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To Zhang Ming:

An autumn day, circa 735 AD, Pengze, Jiangxi Province.

To Zhang Ming, the illustrious Zhang, known to the world as Zhang Jiuling, 張九齡, noted poet and Imperial Chinese minister.

An Autumn Day at your grand pavilion looking off into the distance
Watching the twists and turns of rivers and mountains.
Lying down, wring poetry, posting on the wall
Smiling, laughing, and, yes, drinking lots of wine.

Here, at Pengze, where every poem makes me
Think of home.
I too, play my lute and tell poems
We two, staying up late, enjoying leisure together.

Meng Haoran, [Autumn, Climbing the Pavilion at Zhang Ming’s]

Meng Haoran

Meng Haoran’s time in the limelight was brief, beginning his career late, at the age of 40 or so. He was hectored no doubt by a mother or wife — “Make something of your life,” and so, Meng made his way, by boat, along the mighty Yangtze to the capital, Chang’an. There, Meng Haoran hitched his wagon to the Emperor Xuanzong’s trusted minister, Zhang Jiuling, and the two became fast friends. By all accounts, Zhang did all the pulling, as Meng preferred wine, song, and leisure.


Notes on Translation

Ming is a superlative added to Zhang Jiuling’s family name. An English translation is “illustrious” or “bright” (compare Caesar Augustus). Meng likely chose to imitate the similar title given the Xuanzong, Emperor Ming, our illustrious emperor.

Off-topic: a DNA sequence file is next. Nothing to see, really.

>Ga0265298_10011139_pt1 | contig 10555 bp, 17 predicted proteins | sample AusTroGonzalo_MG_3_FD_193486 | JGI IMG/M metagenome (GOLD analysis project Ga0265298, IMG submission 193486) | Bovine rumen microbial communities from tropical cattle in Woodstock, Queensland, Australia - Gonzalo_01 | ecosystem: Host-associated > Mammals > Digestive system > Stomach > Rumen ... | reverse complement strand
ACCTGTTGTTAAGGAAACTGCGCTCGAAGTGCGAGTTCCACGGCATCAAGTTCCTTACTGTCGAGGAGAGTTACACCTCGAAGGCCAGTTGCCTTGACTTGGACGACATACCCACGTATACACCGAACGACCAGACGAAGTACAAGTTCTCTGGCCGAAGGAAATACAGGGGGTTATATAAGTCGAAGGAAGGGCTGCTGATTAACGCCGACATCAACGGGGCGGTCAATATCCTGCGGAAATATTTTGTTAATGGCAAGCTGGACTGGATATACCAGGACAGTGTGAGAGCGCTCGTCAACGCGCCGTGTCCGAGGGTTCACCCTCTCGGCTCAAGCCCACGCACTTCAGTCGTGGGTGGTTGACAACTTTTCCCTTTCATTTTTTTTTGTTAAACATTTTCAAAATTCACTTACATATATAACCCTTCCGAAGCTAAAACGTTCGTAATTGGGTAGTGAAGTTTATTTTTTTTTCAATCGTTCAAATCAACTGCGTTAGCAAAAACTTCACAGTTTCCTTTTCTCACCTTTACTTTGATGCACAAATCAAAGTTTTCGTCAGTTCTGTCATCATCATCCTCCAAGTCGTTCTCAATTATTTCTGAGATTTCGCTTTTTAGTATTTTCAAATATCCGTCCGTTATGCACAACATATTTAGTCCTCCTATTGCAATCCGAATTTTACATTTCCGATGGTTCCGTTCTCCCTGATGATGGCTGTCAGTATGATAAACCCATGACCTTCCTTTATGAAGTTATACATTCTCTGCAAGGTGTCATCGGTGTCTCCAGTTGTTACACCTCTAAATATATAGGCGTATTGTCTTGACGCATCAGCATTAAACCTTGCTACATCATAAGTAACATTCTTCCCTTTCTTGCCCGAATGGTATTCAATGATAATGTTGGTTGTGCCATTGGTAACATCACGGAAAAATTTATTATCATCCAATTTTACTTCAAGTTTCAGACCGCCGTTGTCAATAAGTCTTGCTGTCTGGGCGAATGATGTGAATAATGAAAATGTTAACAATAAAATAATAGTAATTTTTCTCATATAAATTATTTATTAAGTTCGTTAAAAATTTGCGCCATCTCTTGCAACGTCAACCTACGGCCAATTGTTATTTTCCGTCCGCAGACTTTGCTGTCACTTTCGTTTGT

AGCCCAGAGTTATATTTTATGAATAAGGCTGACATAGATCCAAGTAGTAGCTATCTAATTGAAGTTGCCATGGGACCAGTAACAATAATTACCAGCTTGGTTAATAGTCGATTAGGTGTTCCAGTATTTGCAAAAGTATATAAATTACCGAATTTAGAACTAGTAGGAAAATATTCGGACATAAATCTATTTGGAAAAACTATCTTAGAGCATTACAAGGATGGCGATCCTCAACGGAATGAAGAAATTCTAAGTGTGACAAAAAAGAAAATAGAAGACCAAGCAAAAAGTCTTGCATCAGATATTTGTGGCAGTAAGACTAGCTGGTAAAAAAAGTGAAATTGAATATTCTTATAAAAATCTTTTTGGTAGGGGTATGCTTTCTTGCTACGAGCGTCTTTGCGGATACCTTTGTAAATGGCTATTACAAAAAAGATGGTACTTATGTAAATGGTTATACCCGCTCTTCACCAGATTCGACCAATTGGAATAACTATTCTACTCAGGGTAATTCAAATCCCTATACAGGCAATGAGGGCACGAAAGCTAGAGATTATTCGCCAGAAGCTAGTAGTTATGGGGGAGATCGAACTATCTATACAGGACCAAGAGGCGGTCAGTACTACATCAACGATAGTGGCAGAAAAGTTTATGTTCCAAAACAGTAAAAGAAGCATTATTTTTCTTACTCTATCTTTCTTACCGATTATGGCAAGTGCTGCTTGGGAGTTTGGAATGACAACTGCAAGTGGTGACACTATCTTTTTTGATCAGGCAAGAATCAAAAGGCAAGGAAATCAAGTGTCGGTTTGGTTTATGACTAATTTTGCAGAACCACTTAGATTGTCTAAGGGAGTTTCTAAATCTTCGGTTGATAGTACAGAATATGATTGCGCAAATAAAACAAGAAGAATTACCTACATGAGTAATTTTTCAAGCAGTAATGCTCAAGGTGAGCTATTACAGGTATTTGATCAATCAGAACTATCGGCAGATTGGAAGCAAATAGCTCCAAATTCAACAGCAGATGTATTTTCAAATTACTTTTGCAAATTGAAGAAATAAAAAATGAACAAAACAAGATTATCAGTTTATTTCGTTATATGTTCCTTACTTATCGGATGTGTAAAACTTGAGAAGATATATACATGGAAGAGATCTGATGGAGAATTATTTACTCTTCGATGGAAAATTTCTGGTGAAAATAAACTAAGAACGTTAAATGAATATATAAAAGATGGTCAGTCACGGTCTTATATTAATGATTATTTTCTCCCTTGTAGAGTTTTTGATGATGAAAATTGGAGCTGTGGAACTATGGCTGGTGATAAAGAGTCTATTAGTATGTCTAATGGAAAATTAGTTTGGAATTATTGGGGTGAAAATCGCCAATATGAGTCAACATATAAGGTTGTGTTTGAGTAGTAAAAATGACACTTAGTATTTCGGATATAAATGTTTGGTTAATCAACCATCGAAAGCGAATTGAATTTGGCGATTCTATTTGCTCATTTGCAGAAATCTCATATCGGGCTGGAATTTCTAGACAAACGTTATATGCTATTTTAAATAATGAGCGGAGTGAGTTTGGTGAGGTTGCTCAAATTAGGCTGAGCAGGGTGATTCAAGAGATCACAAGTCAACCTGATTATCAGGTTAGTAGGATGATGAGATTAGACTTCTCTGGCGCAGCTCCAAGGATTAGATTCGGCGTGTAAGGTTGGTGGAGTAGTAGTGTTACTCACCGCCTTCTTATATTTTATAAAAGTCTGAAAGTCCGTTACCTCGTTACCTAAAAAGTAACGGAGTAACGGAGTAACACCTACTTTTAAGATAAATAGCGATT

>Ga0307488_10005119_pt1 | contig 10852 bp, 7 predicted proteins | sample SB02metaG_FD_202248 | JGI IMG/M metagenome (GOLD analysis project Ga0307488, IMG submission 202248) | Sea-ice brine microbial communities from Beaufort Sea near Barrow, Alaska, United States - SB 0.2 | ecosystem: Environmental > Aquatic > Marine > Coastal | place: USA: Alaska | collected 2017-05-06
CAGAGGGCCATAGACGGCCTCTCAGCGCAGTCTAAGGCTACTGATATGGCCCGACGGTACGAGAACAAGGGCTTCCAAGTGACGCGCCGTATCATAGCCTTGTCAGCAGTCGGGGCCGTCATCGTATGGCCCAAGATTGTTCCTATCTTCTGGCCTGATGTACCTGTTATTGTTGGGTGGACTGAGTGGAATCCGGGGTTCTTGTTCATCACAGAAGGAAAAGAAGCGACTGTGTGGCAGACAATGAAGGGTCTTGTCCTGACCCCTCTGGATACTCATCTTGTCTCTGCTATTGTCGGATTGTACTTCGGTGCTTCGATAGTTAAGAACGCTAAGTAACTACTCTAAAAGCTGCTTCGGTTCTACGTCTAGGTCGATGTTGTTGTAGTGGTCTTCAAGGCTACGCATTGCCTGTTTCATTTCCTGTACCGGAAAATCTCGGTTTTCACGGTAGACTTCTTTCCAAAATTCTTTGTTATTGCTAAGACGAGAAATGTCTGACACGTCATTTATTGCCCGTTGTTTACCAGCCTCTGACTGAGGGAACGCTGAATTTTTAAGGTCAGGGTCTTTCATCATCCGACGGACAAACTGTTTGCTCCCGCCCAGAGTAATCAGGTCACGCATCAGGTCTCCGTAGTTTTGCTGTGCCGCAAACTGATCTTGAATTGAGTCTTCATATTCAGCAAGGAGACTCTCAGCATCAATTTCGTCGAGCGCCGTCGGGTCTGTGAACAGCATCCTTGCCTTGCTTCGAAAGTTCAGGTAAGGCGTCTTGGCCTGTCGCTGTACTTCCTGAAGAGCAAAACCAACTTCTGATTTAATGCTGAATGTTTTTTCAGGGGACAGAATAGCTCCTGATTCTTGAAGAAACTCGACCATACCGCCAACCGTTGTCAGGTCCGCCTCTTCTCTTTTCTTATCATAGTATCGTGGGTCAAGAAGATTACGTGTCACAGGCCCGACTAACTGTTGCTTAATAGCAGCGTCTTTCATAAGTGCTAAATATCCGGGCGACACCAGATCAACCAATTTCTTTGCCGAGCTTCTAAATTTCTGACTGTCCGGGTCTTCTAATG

Péngzé refers to the area near Lake Dongting on the Yangtze River. It may also refer to Poyang Lake (also called Pengli, 彭蠡). Elsewhere (in a poem I have not yet translated) Meng Haroan refers to drinking Pengze wine while wishing goodbye to Zhang Jiuling on his return to the capital.

Haiting, 海 亭. Zhang’s pavilion, in this instance, is tall multi-story structure (and not a garden type). Hai, 海 confuses some translators who choose to say “sea pavilion” when “grand” or “super tall” is intended. Of course, haiting could simply be the name given the structure, as when one refers to the Grand Canyon or Pacific Ocean.

Qin, 琴, a Chinese lute. Poets often accompanied their poetry reading with the playing of an instrument. I imagine this was much like the way Irish folk singers would gather at a home or pub and play a fiddle while singing along to a pint of ale.


Original Chinese Text

海 亭 秋 日 望
委 曲 见 江 山。
染 翰 卧 题 壁
倾 壶 一 破 颜。

歌 逢 彭 泽 令
归 赏 故 园 间。
余 亦 将 琴 史
栖 迟 共 取 闲。

孟浩然, [秋 登 张 明 府 海 亭]

Haiting qiu ri wang
Wei qu jian jiang shan.
Ran han wo ti bi
Qing hu yi po yan.

Ge feng peng ze ling
Gui shang gu yuan jian.
Yu yi jiang qin shi
Qi chi gong qu xian.

Meng Haoran, Qiu Deng Zhang Ming Fu Haiting

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